Immediate human pulp response to ethanol-wet bonding technique

dc.contributor.authorScheffel, Débora Lopes Salles [UNESP]
dc.contributor.authorSacono, Nancy Tomoko
dc.contributor.authorRibeiro, Ana Paula Dias [UNESP]
dc.contributor.authorSoares, Diana Gabriela [UNESP]
dc.contributor.authorBasso, Fernanda Gonçalves [UNESP]
dc.contributor.authorPashley, David
dc.contributor.authorCosta, Carlos Alberto de Souza [UNESP]
dc.contributor.authorHebling, Josimeri [UNESP]
dc.contributor.institutionUniversidade Estadual Paulista (Unesp)
dc.description.abstractTo evaluate the short-term response of human pulps to ethanol-wet bonding technique. Methods Deep class V cavities were prepared on 17 sound premolars and divided into three groups. After acid-etching, the cavities from groups 1 (G1) and 2 (G2) were filled with 100% ethanol or distilled water, respectively, for 60 s before the application of Single Bond 2. In group 3 (G3, control), the cavity floor was lined with calcium hydroxide before etching and bonding. All cavities were restored with resin composite. Two teeth were used as intact control. The teeth were extracted 48 h after the clinical procedures. From each tooth serial sections were obtained and stained with haematoxylin and eosin (H/E) and Masson's trichrome. Bacteria microleakage was assessed using Brown & Brenn. All sections were blindly evaluated for five histological features. Results Mean remaining dentine thickness was 463 ± 65 μm (G1); 425 ± 184 μm (G2); and 348 ± 194 μm (G3). Similar pulp reactions followed ethanol- or water-wet bonding techniques. Slight inflammatory responses and disruption of the odontoblast layer related to the cavity floor were seen in all groups. Stained bacteria were not detected in any cavities. Normal pulp tissue was observed in G3 except for one case. Conclusions After 48 h, ethanol-wet bonding does not increase pulpal damage compared to water-wet bonding technique. Clinical significance Ethanol-wet bonding may increase resin-dentine bond durability. This study reported the in vivo response of human pulp tissue when 100% ethanol was applied previously to an etch-and-rinse simplified adhesive system.en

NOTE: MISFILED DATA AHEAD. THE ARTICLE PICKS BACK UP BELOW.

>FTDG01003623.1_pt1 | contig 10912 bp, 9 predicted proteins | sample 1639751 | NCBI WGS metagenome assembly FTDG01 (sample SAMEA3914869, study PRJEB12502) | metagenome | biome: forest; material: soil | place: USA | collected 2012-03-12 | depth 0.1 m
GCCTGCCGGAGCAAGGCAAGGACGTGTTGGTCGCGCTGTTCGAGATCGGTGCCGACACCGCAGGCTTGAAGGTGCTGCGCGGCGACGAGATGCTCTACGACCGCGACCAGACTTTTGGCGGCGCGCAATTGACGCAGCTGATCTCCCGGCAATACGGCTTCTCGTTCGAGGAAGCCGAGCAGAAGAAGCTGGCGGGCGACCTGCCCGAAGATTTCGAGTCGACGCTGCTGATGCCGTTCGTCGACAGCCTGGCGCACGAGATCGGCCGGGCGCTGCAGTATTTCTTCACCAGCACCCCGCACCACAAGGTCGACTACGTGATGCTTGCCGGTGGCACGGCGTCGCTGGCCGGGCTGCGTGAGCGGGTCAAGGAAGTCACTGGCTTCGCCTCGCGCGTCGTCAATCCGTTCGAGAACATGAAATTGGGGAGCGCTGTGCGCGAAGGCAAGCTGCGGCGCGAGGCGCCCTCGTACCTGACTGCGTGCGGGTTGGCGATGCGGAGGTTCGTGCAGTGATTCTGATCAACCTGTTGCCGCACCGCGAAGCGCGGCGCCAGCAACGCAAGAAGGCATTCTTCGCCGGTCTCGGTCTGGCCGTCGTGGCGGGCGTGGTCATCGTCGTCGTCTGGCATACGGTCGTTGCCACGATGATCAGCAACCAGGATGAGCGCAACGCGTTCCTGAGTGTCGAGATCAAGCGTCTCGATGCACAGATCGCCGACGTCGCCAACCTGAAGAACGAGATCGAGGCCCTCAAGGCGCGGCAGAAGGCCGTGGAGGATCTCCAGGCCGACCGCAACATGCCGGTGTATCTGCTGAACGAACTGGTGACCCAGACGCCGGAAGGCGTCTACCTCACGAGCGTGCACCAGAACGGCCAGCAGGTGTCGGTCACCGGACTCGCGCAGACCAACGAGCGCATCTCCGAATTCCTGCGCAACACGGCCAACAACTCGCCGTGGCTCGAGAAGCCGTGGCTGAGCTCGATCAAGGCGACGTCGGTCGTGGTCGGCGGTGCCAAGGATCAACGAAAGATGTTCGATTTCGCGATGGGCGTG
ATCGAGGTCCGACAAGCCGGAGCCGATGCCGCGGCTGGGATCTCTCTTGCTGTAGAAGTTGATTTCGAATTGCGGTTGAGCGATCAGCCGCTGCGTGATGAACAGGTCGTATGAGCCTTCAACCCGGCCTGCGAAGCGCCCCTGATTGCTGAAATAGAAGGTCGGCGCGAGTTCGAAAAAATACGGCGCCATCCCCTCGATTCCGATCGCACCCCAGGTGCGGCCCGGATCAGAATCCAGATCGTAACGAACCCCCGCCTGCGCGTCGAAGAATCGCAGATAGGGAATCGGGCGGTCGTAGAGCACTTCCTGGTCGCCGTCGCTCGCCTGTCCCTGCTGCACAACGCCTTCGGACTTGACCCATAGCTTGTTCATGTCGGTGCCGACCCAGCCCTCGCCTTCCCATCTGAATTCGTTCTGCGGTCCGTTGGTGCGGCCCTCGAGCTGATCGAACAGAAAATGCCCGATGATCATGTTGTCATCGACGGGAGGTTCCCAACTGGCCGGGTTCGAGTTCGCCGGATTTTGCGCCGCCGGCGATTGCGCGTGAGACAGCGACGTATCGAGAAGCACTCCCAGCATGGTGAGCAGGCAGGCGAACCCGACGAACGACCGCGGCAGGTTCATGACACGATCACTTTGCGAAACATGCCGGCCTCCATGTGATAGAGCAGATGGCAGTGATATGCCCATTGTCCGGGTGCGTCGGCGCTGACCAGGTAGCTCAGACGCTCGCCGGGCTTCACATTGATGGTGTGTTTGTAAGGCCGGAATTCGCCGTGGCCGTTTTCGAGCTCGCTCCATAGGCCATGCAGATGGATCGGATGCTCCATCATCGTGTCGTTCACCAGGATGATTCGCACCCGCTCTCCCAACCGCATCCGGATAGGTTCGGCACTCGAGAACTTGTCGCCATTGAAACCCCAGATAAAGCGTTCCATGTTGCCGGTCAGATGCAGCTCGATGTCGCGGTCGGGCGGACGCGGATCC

dc.description.affiliationDepartment of Stomatology (Oral Pathology), Dental School, Federal University of Goiás, Av. Décima Primeira Avenida, 62000 – Setor Leste Universitário, Goiânia, Goiás 74605-020, Brazil
dc.description.affiliationDepartment of Dentistry, Dental School, Federal University of Brasilia, Campus Universitário Darcy Ribeiro, Brasília, Distrito Federal 70910-900, Brazil
dc.description.affiliationDepartment of Oral Biology, College of Dental Medicine, Georgia Regents University, 1120 15th Street, CL-2112, Augusta, GA 30912-1129, USA
dc.description.affiliationUnespUniversidade Estadual Paulista Júlio de Mesquita Filho, Departamento de Clínica Infantil, Faculdade de Odontologia de Araraquara, Araraquara, Rua Humaitá, 1680, Centro, CEP 14801-903, SP, Brasil
dc.description.affiliationUnespDepartment of Physiology and Pathology, Araraquara School of Dentistry, UNESP – Univ Estadual Paulista, Rua Humaitá, 1680, Araraquara, São Paulo 14801-903, Brazil
dc.identifier.citationJournal of Dentistry, v. 43, n. 5, p. 537-545, 2015.
dc.relation.ispartofJournal of Dentistry
dc.rights.accessRightsAcesso restrito
dc.sourceCurrículo Lattes
dc.subjectDentine bonding agenten
dc.subjectDental pulpen
dc.titleImmediate human pulp response to ethanol-wet bonding techniqueen
unesp.campusUniversidade Estadual Paulista (Unesp), Faculdade de Odontologia, Araraquarapt
unesp.departmentClínica Infantilpt